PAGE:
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Urology

Volume 18, Number 2 - 2016

Volume 18, No 2 - 2016

Table of Contents

Challenges and Opportunities in Radiation-induced Hemorrhagic Cystitis Therapeutic Strategy Update
As diagnosis and treatment of cancer is improving, medical and social issues related to cancer survivorship are becoming more prevalent. Hemorrhagic cystitis (HC), a rare but serious disease that may affect patients after pelvic radiation or systemic chemotherapy, has significant unmet medical needs. Although no definitive treatment is currently available, various interventions are employed for HC. Effects of nonsurgical treatments for HC are of modest success and studies aiming to control radiation-induced bladder symptoms are lacking. In this review, we present current and advanced therapeutic strategies for HC to help cancer survivors deal with long-term urologic health issues. [Rev Urol. 2016;18(2):57-65 doi: 10.3909/riu0700] © 2016 MedReviews®, LLC
The Role of Estrogen Modulators in Male Hypogonadism and Infertility Disease State Review
Estradiol, normally considered a female hormone, appears to play a significant role in men in a variety of physiologic functions, such as bone metabolism, cardiovascular health, and testicular function. As such, estradiol has been targeted by male reproductive and sexual medicine specialists to help treat conditions such as infertility and hypogonadism. The compounds that modulate estradiol levels in these clinical conditions are referred to as selective estrogen receptor modulators (SERMs) and aromatase inhibitors (AIs). In a certain subset of infertile men, particularly those with hypogonadism, or those who have a low serum testosterone to estradiol ratio, there is some evidence suggesting that SERMs and AIs can reverse the low serum testosterone levels or the testosterone to estradiol imbalance and occasionally improve any associated infertile or subfertile state. This review focuses on the role these SERMs and AIs play in the aforementioned reproductive conditions. [Rev Urol. 2016;18(2):66-72 doi: 10.3909/riu0711] © 2016 MedReviews®, LLC
Reducing Infectious Complications Following Transrectal Ultrasound-guided Prostate Biopsy: A Systematic Review Systematic Review
A rise in antimicrobial resistant uropathogens has generated a global increase in infections following transrectal ultrasound-guided prostate biopsy (TRUS-Bx). We performed a systematic search of Ovid MEDLINE® and PubMed to comprehensively review strategies to mitigate infections. Of 1664 articles retrieved, 62 were included. The data suggest that augmented prophylaxis and povidone-iodine bowel preparation warrant consideration in regions with high rates of antimicrobial resistance. Transperineal biopsy may be a safer, equally effective alternative to TRUS-Bx in select cases. Recent international travel appears to increase patients’ risk for experiencing infections. These findings can aid clinicians in minimizing post-TRUS-Bx infectious complications. [Rev Urol. 2016;18(2):73-89 doi: 10.3909/riu0713] © 2016 MedReviews®, LLC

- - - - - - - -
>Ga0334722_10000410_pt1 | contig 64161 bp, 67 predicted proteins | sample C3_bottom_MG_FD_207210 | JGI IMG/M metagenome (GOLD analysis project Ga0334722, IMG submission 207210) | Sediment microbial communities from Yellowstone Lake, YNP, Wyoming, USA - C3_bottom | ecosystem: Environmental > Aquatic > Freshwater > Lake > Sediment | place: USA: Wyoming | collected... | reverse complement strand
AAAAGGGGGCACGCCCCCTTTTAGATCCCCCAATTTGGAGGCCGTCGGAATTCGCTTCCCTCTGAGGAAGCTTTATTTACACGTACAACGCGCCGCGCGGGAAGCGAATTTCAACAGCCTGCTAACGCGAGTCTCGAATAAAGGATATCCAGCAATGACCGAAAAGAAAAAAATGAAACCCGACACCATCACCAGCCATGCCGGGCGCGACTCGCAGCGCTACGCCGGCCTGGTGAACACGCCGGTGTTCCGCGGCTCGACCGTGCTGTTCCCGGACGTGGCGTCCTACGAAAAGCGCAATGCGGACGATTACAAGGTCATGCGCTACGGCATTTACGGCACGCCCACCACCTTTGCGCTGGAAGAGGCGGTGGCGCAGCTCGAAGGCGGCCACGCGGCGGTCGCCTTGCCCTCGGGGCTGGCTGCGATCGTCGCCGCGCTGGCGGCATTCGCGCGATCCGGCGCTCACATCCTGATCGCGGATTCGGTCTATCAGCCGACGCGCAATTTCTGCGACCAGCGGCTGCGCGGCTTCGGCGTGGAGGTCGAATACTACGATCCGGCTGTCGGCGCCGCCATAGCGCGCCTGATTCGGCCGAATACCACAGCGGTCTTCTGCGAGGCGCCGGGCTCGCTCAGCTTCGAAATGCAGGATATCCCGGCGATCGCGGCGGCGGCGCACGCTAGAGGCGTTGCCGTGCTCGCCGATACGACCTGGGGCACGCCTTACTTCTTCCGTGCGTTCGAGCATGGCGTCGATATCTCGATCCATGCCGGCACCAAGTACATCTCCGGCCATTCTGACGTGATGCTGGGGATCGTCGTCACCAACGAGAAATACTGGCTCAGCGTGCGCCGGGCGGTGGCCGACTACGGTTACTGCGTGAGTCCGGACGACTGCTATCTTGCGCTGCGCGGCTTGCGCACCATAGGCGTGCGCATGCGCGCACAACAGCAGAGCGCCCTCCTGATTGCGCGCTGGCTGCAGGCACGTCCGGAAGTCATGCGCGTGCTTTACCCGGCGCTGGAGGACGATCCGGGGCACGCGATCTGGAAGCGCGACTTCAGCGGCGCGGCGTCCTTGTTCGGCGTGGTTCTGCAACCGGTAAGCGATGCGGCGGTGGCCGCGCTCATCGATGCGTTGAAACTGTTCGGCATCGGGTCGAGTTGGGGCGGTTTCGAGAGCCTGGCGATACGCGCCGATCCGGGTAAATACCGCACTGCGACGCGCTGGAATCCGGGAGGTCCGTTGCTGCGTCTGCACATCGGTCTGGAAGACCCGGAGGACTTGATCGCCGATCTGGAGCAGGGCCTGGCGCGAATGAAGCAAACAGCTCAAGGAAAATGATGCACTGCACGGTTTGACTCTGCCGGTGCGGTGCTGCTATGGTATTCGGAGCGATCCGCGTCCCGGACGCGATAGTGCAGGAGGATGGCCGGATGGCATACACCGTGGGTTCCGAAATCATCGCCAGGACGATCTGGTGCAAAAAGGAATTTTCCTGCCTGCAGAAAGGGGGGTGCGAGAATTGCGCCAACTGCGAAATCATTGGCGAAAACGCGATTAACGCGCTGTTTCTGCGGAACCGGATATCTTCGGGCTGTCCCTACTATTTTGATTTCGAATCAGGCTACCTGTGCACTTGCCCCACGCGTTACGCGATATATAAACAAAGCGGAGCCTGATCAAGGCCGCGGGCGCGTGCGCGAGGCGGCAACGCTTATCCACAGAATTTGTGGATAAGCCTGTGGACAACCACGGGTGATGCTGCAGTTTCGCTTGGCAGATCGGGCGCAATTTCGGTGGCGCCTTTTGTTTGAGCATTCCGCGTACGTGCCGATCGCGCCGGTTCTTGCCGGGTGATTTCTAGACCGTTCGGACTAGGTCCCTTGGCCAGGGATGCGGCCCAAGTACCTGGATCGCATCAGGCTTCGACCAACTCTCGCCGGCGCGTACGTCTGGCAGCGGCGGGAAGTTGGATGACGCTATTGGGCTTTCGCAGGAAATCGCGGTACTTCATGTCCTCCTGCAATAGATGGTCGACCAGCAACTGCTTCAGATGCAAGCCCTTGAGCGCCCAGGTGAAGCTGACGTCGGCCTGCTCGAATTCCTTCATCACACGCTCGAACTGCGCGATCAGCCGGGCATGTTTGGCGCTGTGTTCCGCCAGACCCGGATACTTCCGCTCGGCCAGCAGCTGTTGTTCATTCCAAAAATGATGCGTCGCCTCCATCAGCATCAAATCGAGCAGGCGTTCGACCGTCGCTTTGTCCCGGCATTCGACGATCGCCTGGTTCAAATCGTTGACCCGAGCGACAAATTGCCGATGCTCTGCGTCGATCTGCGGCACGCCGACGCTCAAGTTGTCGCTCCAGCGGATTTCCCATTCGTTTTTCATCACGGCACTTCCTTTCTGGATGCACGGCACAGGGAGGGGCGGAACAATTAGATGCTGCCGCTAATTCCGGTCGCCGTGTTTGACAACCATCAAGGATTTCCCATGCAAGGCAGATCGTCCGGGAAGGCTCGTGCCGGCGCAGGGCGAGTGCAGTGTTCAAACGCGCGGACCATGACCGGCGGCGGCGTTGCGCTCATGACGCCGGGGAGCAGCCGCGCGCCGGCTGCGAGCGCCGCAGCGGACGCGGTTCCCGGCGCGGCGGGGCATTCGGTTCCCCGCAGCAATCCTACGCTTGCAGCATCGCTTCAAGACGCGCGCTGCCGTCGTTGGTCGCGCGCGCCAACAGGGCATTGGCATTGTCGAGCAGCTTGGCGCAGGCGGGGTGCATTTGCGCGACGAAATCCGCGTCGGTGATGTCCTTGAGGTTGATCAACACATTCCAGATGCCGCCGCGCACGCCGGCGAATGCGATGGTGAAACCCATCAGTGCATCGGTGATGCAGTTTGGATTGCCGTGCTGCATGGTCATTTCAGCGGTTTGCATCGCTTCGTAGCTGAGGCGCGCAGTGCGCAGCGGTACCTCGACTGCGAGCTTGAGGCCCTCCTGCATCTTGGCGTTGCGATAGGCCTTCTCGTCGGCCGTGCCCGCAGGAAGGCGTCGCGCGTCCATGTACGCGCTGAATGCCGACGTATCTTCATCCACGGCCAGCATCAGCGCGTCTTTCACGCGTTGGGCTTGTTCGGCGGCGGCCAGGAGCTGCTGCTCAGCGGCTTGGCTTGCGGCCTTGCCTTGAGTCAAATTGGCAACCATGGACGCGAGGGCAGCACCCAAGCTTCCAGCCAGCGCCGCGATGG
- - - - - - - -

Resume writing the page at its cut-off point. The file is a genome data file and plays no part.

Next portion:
Urethral Strictures and Stenoses Caused by Prostate Therapy Treatment Update
The number of patients with prostate cancer and benign prostatic hyperplasia is on the rise. As a result, the volume of prostate treatment and treatment-related complications is also increasing. Urethral strictures and stenoses are relatively common complications that require individualized management based on the length and location of the obstruction, and the patient’s overall health, and goals of care. In general, less invasive options such as dilation and urethrotomy are preferred as first-line therapy, followed by more invasive substitution, flap, and anastomotic urethroplasty. [Rev Urol. 2016;18(2):90-102 doi: 10.3909/riu0685] © 2016 MedReviews®, LLC
Radium Ra 223 Dichloride Therapy in the Private Practice Environment
[Rev Urol. 2016;18(2):106-109 doi: 10.3909/riu0720] © 2016 MedReviews®, LLC
ICD-10 Changes for October 1, 2016 of Interest to Urologists
[Rev Urol. 2016;18(2):110-113 doi: 10.3909/riu0718] © 2016 MedReviews®, LLC
Endoscopic Management of Bladder Diverticula
A 50-year-old man with benign prostatic hyperplasia and urinary retention had a very large diverticulum on the posterior wall of the bladder. The patient was managed with transurethral resection of the prostate and endoscopic fulguration of the bladder diverticulum mucosa using the Orandi technique. There was near-complete resolution of the bladder diverticulum following endoscopic management, obviating the need for bladder diverticulectomy. The patient now empties his bladder, with a postvoid residual ­ 50 mL and the absence of urinary tract infection after 6-month follow-up. We report the successful treatment of a large bladder diverticulum with endoscopic fulguration to near-complete resolution. This minimally invasive technique is a useful alternative in patients unfit for a more extensive surgical approach. [Rev Urol. 2016;18(2):114-117 doi: 10.3909/riu0701] © 2016 MedReviews®, LLC
Tubulocystic Renal Cell Carcinoma: A Great Imitator
Tubulocystic renal cell carcinoma (TCRC) is a rare renal tumor. Patients are usually asymptomatic; it is usually detected incidentally, during imaging studies for Bosniak type III and type IV renal cysts. These tumors rarely metastasize. The role of targeted therapy in such rare tumors is still controversial. We report a case of TCRC initially presented as a Bosniak type II renal cyst and was discovered ultimately to be a metastatic disease. This type of presentation might broaden our understanding of this rare disease. [Rev Urol. 2016;18(2):118-121 doi: 10.3909/riu0692] © 2016 MedReviews®, LLC